Transcript for Broadway shows resume in Australia, the first country to lift theater restrictions
Reporter: Musical theater fans around the world -- for the first time in forever Reporter: Waiting for this very moment, a return to the stage. Nothing's in my way When I walked out for the first time on the stage -- don't let them in I got emotional. Because I was looking out to - this amazing theater, we're here, this is happening. It was so exciting. It was this moment that I'd dreamt about, literally dreamt about, for months. Reporter: Broadway shows like "Frozen" and "Hamilton" finally opening their doors for audiences in Australia. Since the beginning of the pandemic, Australia has successfully contained the virus, reporting 29,000 cases total. Less than 1,000 deaths. About 150 active cases. Welcome back to the capital theater -- Reporter: All of this making it possible to welcome back theatergoers after nearly nine dark months. The cast comes rushing on stage in their costumes. And there's this beautiful moment that they've decided to open up the castle up that's been locked away. And I realize, oh my god, "Frozen" is about this. What did it do to your heart? We all burst into tears. Reporter: As they say, the show must go on. With audience members sitting shoulder to shoulder and actors performing unmasked on stage, Australians have adapted to protocol developed by their department of health and epdeal on thes. Preopening was no small feat. The production team, performers, musicians, crew, wardrobe, are tested every day. Reporter: New audience procedures incding contact tracing and preordering refreshments. We use a protocol which we call arrival windows. They have a time before the show that we'd like them to arrive. Trying to minimize the time that people are spending face-to-face in the foyers and theater. Reporter: Over 150,000 audience members have passed through the capitol theater's doors at 100% capacity.- the only disruption happened around Christmas when "Frozen" chose to cancel four shows as cases spiked locally. We're getting high compliance with all of the protocols. And I can't thank the theatergoers enough. Reporter: "Frozen" put dozens of actors and dancers back to work in Sydney. The production is part of the Walt Disney company, the parent company of ABC news. After "Frozen's" successful opening, other marquee shows began following suit. "Harry potter and the cursed child" began bewitching children in February. Harry potter! Reporter: Then in March, lin-manuel Miranda's "Hamilton." How have you had to reimagine what theater will look like in this new world we're all entering? When you look at what happened for us in Australia, the audience is waiting to engage. They want to engage safely. They want the performers and the musicians and the crew to be safe. Reporter: Thomas shoemaker flew 22 hours and quarantined two weeks to oversee "Frozen's" grand opening Thoughtful and nimble and safety-minded. We can protect the actors on stage, protect the people in the orchestra pit, protect everyone backstage, and do our best to protect the audience. Reporter: For the actresses who play princess Anna and Elsa, being backstage feels the same. Seeing these beautiful ensemble members running out, feeling that sense of community, it was just beautiful. And very literal to what was going on. But it's only for today it's only for today Reporter: But actually performing on stage presents a different experience and a challenge. What we can see as performers out into the auditorium, we can see everyone wearing masks. So you're not seeing the smiles. You're feeling the smiles, though, I would have to say. You still hear the cheers, you still hear the laughter, so you're not completely disconnected in that sense. No matter your sin you're welcome here Reporter: The next show fans anticipate in Australia is tomeny-nominated mu Lin rouge, set to open in August. The moulin rouge is a state of mind Reporter: That show, like every theatrical production, has been dark in the U.S. For an entire year. A pain felt across Broadway. The still-empty streets of manhat rict. Shoemaker is using Australia's success as a model for Broadway's reopening. It's a blueprint. Not a literal blueprint. We won't do the exact same protocols. We're going to work things out. Australia is not us. Reporter: Promises from U.S. Politicians that the show will go on in New York for the 97,000 New York cast and crew members who lost their jobs last March. The show must go on. And the show will go on on Broadway. Will it be tomorrow? No. Will it be in five months? Hope so. Reporter: Will it be challenging? We need to put tickets on sale in advance. We need to rehearse the company. Take me back to March 2020. What was it like for you when Broadway went dark? We didn't understand how deep this was going to go and how deep the impact was going to be. For every worker, seen and unseen, in the theater. That's been profound. Reporter: The great white way strategizing to rebuild and recoup major losses. Last season we were up, a record-breaking season. It's going to take time to get tourists back. Any estimate how much money has been lost, the cost of this It's ormous. And I don't have that number at my fingertips because it keeps shifting every day. Reporter: But hope is on the horizon. The crowds will come back. The people will come back. The artists will be back on stage. Having paid a very heavy cost, but they will come back on stage. Tickets are now on sale for limited fall shows in New York. Her prince is by her side Reporter: Including a new York Broadway show centered on princess Diana. What does this moment say about history about the human spirit, about theater, that this awful pandemic that took people that we care about, didn't break us? Art is the chronicle of all history. That's how we hold it in our hearts. When you come to that first performance, you want to have some Kleenex with you.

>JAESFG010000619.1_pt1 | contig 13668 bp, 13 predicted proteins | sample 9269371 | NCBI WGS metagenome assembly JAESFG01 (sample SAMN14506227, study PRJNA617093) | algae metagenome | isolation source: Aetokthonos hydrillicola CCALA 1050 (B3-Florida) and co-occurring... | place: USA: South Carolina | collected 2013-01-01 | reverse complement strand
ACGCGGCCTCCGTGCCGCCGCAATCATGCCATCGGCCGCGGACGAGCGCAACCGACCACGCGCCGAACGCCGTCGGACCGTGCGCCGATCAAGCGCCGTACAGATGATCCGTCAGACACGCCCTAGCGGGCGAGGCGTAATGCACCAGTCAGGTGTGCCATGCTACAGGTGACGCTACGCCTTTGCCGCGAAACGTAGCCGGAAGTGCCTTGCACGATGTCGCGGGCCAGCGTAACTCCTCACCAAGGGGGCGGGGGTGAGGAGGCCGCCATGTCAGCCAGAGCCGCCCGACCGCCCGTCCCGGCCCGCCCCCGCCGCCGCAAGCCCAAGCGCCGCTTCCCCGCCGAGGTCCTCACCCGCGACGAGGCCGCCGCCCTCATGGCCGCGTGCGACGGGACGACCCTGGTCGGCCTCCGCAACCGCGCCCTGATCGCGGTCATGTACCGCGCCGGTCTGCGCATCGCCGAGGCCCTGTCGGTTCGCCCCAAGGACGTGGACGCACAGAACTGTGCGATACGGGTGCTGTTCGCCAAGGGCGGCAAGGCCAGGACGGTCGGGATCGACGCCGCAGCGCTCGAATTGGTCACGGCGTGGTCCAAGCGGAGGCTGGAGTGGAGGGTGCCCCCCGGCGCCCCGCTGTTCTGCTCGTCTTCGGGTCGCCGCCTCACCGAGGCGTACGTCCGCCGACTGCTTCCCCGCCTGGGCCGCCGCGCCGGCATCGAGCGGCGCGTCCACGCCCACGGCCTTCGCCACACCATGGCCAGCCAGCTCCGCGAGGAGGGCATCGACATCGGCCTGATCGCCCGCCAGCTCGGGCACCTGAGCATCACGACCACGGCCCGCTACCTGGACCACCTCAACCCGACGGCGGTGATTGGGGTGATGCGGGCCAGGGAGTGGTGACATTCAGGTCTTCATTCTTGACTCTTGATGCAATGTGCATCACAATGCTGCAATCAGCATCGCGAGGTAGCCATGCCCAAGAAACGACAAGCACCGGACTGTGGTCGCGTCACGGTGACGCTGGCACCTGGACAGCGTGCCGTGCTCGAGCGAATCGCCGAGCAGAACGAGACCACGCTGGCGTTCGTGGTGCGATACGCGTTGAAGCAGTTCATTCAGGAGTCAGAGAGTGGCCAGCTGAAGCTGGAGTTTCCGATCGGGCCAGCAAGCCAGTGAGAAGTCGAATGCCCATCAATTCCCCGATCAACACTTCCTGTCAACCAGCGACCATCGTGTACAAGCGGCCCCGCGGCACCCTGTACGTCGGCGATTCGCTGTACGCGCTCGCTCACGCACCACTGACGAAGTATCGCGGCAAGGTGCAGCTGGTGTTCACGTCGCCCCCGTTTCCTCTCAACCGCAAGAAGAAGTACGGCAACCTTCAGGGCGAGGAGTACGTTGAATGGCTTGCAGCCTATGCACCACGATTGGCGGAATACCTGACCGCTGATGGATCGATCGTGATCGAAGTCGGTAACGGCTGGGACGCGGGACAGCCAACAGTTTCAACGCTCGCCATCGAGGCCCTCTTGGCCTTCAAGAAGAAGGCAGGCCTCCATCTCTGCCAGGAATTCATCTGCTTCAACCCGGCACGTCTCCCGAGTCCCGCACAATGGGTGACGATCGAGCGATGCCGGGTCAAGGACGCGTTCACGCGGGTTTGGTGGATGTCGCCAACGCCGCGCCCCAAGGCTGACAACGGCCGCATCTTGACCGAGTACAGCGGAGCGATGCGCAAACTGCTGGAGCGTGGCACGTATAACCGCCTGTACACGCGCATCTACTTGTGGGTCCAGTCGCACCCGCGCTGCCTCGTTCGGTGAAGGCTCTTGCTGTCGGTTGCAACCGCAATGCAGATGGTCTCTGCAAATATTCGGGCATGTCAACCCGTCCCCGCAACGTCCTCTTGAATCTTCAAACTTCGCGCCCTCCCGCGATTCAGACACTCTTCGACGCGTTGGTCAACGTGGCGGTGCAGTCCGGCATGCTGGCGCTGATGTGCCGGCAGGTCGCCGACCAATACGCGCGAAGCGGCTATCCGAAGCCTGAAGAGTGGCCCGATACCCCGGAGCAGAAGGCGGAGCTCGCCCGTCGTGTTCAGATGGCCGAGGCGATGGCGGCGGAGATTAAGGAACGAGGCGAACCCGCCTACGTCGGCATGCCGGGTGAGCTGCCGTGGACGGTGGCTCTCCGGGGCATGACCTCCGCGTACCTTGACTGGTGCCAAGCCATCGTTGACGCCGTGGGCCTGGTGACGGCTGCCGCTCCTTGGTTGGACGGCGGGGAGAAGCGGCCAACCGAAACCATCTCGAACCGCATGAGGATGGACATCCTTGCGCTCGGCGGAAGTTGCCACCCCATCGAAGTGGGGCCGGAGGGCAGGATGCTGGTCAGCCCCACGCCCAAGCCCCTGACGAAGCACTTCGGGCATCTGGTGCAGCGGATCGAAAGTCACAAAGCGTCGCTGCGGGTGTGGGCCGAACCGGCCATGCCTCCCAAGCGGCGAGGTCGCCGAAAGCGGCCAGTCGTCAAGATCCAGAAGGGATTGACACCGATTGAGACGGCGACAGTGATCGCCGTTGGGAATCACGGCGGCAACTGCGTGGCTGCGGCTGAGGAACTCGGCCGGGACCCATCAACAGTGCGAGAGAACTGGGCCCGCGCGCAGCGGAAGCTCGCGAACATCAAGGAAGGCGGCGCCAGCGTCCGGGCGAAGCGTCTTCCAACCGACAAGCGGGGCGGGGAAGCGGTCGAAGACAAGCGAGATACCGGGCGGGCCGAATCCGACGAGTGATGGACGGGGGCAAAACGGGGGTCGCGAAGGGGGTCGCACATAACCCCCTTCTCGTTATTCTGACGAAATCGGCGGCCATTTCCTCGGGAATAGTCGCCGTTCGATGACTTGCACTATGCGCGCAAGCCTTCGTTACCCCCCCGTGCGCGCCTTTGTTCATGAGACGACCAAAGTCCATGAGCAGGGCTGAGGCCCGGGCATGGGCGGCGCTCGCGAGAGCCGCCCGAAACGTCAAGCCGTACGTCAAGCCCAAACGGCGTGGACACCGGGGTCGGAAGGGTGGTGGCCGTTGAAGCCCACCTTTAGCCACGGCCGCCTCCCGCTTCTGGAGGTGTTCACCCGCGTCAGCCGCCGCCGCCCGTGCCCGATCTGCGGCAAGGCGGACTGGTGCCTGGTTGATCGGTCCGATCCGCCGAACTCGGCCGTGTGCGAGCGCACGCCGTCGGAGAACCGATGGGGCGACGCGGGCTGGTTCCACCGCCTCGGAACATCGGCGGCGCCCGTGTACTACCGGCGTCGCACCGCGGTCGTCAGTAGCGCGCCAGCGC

This transcript has been automatically generated and may not be 100% accurate.